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10 Things You Didn't Know About George Jones

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George Jones had one of the most iconic voices in country music history, and he lived a life to match. Who would have thought that the boy from Saratoga, Texas, would go on to be one of the greatest voices of his generation? He paved the way for future country powerhouses like Garth Brooks with his timeless honky-tonk songs and incredible skills as a singer and songwriter.

He's won multiple Grammy Awards, and after he passed away, his memorial service was even held at the Grand Ole Opry House in Nashville, Tennessee, where various country stars honored his life and career on the televised event. One of his biggest hits, "He Stopped Loving Her Today," even charted again on the country charts after his death. 

Throughout his incredible career, the Country Music Hall of Fame member, inducted by Randy Travis, gathered nearly as many heartaches as hit singles. Some of his best-known songs include one of his first hits, "Why, Baby, Why," Tammy Wynette duet, "We're Gonna Hold On," and "She Thinks I Still Care." Jones even recorded My Very Special Guests, which featured Willie Nelson,  Linda Ronstadt, Elvis Costello, and more. Here are our top ten things you probably didn't know about George Glenn Jones.

10. He grew up busking on the streets of Beaumont

Jones knew how to entertain from an early age.  His overbearing, alcoholic father often forced him to sing and bought him his first guitar at the age of nine. Soon after, Jones began busking on the streets of east Texas.

9. He met his idol, Hank Williams while working at a radio station

Wikimedia Commons
Wikimedia Commons

While still in his teens, Jones got a gig playing guitar on a radio show on Beaumont's KRIC radio station. One afternoon his most significant musical influence, Hank Williams, stopped by the studio to perform. Jones would go on to sing a duet with Hank Williams Jr, "I Don't Care If Tomorrow Never Comes."

8. He cut rockabilly tracks under the pseudonym Thumper Jones

Attempting to recreate the success of Elvis Presley, Jones' label pressured him to record a few rockabilly tracks in 1956. Having no interest in being associated with the rock and roll market, he refused to use his real name on the records.

7.  His favorite country singer was his friend Merle Haggard

Jones first saw Merle Haggard perform in 1961 at the Blackboard Cafe in Bakersfield, Calif.  Mesmerized by Haggard's voice, Jones drunkenly kicked in the doors of the office and demanded to know who was singing. In a Rolling Stone article, Haggard wrote: "It was one of the greatest compliments of my entire life when George Jones said I was his favorite country singer."

6. He hated "He Stopped Loving Her Today" at first

"He Stopped Loving Her Today" is widely considered to be one of the finest (not to mention saddest) country songs ever written, but Jones was initially not impressed and considered the song too morbid to sell.  "He Stopped Loving Her Today" went on to win the Academy of Country Music Award for Single of the Year and Song of the Year in 1980 and revived the singer's previously tanking career. He also won Country Music Association's Song of the Year in 1980 and 1981.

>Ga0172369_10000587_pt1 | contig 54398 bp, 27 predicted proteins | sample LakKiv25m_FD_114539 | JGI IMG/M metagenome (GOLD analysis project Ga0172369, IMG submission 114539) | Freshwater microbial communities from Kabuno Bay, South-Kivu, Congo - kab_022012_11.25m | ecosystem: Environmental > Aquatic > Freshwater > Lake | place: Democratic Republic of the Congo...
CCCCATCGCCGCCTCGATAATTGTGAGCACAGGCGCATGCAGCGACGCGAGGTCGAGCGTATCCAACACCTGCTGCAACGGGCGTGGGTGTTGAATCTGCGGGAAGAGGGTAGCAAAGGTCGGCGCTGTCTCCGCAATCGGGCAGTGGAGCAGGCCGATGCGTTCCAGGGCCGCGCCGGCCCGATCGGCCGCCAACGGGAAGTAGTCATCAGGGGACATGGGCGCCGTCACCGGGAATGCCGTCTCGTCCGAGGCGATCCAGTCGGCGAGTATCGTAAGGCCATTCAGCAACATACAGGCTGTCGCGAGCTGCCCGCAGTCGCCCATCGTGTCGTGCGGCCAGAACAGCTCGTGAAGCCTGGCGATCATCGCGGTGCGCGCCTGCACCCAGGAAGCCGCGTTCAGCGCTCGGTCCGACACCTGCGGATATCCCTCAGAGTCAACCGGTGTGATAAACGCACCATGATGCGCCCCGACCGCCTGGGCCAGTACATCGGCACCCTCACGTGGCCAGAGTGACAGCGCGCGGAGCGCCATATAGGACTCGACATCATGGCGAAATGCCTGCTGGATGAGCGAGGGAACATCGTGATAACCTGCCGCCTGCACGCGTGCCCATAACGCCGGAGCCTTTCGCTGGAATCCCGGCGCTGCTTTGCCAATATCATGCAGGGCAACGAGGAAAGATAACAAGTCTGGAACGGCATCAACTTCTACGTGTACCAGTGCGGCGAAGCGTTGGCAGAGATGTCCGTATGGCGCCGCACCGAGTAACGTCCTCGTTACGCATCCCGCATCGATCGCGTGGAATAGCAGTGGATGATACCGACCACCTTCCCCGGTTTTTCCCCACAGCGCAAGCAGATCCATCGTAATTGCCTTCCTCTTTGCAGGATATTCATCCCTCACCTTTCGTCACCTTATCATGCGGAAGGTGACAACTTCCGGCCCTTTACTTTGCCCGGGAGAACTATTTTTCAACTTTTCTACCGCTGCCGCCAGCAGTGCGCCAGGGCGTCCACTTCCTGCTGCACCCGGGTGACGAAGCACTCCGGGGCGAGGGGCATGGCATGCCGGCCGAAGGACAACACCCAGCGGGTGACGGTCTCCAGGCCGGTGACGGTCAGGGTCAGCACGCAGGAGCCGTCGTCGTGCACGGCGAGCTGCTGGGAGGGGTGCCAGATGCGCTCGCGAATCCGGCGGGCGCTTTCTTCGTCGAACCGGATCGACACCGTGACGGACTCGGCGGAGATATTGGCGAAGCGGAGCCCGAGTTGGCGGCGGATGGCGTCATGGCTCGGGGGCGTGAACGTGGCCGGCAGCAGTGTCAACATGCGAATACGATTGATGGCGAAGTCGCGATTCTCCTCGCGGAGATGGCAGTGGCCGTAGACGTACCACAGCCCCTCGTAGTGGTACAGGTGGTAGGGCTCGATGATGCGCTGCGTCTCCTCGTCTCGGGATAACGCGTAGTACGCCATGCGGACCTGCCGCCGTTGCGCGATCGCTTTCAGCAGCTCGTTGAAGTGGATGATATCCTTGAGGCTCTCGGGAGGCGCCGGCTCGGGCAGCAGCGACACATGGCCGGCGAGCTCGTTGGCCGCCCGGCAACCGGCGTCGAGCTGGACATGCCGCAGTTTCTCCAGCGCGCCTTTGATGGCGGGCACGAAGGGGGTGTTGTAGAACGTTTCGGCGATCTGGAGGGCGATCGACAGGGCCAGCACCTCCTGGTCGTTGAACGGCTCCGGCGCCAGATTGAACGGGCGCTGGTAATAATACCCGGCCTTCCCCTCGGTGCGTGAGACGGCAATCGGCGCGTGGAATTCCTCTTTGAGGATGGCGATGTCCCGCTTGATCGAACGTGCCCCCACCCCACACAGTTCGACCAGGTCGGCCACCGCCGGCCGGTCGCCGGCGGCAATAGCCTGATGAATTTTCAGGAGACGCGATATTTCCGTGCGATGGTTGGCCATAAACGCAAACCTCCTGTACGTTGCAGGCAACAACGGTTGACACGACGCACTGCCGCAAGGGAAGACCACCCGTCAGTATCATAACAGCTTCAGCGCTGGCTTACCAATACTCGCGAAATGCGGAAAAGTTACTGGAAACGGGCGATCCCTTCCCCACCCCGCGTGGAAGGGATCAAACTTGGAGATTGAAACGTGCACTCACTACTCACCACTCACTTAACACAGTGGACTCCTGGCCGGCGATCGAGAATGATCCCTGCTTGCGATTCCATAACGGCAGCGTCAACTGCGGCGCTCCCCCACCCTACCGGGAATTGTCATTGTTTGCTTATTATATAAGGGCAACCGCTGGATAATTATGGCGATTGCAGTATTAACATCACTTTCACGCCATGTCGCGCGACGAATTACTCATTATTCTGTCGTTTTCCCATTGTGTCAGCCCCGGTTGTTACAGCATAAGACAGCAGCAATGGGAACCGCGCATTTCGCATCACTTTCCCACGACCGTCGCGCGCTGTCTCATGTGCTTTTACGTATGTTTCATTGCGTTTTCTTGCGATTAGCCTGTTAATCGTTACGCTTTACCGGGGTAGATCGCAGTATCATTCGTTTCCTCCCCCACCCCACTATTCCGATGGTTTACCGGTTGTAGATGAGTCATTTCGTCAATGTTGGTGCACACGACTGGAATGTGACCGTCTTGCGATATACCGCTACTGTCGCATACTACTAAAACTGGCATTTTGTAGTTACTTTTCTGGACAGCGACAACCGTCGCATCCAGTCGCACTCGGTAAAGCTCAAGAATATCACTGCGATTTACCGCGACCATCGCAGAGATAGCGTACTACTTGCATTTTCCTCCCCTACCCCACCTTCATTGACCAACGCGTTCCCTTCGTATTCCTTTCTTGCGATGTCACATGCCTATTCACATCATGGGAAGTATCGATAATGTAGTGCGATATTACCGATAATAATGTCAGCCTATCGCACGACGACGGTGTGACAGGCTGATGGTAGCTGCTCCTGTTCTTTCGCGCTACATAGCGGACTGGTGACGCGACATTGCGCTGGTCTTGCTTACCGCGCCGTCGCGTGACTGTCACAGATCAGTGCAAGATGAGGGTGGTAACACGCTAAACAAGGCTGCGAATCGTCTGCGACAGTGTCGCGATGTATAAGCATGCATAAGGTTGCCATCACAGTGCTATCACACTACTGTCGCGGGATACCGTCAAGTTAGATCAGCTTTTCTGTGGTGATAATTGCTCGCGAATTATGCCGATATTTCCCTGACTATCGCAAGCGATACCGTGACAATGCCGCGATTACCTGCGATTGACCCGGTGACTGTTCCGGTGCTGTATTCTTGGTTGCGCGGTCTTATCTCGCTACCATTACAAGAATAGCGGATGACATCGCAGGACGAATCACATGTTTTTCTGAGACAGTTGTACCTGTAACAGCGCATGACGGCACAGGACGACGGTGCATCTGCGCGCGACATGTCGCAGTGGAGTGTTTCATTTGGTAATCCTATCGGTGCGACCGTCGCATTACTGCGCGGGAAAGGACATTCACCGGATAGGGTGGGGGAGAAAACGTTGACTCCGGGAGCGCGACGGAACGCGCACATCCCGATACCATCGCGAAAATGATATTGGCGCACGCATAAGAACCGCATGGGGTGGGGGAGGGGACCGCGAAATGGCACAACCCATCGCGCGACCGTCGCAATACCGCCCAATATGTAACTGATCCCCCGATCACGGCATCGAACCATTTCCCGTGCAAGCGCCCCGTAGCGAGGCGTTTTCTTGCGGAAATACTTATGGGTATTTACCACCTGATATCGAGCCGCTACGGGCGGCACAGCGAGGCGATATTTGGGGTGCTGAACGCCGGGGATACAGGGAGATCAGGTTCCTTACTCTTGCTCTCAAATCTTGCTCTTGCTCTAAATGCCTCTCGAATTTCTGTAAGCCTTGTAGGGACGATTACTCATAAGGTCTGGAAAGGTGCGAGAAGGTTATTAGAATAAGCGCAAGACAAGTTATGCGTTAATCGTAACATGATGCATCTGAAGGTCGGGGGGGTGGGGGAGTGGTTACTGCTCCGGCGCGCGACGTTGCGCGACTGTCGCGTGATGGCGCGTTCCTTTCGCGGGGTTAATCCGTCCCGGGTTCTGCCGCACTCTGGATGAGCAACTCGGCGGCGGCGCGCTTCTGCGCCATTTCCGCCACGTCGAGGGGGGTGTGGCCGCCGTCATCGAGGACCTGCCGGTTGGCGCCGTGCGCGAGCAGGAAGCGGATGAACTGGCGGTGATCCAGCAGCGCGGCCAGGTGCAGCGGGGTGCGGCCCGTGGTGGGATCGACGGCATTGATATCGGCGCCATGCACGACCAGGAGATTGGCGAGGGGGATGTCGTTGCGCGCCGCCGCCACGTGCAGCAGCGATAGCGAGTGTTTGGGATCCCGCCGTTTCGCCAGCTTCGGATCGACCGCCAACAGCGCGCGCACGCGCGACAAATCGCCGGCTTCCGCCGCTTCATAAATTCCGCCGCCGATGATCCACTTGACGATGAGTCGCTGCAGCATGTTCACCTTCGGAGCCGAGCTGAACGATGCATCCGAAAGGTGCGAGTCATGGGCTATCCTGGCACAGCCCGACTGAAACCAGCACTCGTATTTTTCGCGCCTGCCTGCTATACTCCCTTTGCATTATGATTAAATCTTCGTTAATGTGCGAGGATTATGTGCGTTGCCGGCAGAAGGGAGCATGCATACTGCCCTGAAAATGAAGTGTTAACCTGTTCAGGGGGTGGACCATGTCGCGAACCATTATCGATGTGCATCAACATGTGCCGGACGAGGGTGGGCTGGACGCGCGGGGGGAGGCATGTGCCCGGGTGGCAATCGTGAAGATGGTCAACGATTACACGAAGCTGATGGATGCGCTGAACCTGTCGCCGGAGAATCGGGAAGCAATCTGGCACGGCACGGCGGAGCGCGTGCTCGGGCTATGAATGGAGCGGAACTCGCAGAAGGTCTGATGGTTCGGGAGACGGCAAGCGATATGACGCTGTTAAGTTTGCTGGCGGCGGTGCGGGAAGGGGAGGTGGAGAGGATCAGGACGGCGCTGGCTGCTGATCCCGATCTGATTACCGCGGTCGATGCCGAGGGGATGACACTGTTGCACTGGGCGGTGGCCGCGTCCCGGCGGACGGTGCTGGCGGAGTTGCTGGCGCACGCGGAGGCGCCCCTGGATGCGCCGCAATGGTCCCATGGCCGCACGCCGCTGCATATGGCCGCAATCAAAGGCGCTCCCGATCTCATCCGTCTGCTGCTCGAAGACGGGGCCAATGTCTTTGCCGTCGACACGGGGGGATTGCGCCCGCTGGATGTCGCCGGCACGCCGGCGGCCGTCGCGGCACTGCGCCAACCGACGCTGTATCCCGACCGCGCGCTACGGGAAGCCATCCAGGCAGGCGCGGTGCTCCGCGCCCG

Before this song, he hadn't had a hit in years and, due to his heavy drug use, earned the nickname "No Show Jones" for all of the shows he would miss. During this dark time, he had financial troubles, and fellow country singers Waylon Jennings and Johnny Cash would often help him in his time of need.

5. He once flushed $1,200 down the toilet

Jones was known for financial woes brought on by his excessive drinking and drug use.  Following a show in Houston one night, "the Possum" managed to lose $2,500 in earnings.  When he approached his manager Pappy Dailey for more cash, Dailey informed Jones that the singer had flushed the cash down the toilet while partying the previous night. Jones replied, "It wasn't but $1,200."

4. He was an accomplished songwriter

Though he's known for his tear-soaked voice, Jones was also pretty handy with a pen. He co-wrote "Color of the Blues," which was recorded by Loretta Lynn, and "Tall, Tall Trees" with Roger Miller, which became a hit for Alan Jackson in 1995.

3. He professed his love for Tammy Wynette while at dinner with her and her husband

tammy wynette
Facebook/Tammy Wynette

The tumultuous union between the President and First Lady of Country Music began when Jones professed his love for Wynette after witnessing a fight at the dinner table between the singer and her then-husband, songwriter Don Chapel.

2. He credited his fourth wife, Nancy, with saving his life

George Jones Mural
Rick Diamond/Getty Images

After his split from Tammy Wynette, Jones's personal life was in shambles. He was deeply in debt, addicted to cocaine, and spent his days binge drinking. In 1981 Jones met Nancy Sepulvado on a blind date, and the two fell in love.  Sepulvado eventually helped Jones get his finances in order and kick his cocaine addiction.

1. He refused to attend the CMA awards after he was asked to perform an abridged version of his song "Choices"

When asked to perform a shortened version of "Choices" on the 1999 CMA Awards, the singer boycotted the awards show, offended by the notion that he should have to abbreviate such a personal song. Alan Jackson paid tribute to Jones by interrupting his performance of his hit "Pop A Top" to sing the Possum's "Choices," reminding the audience of the importance of honoring legends like George Jones.

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10 Things You Didn't Know About George Jones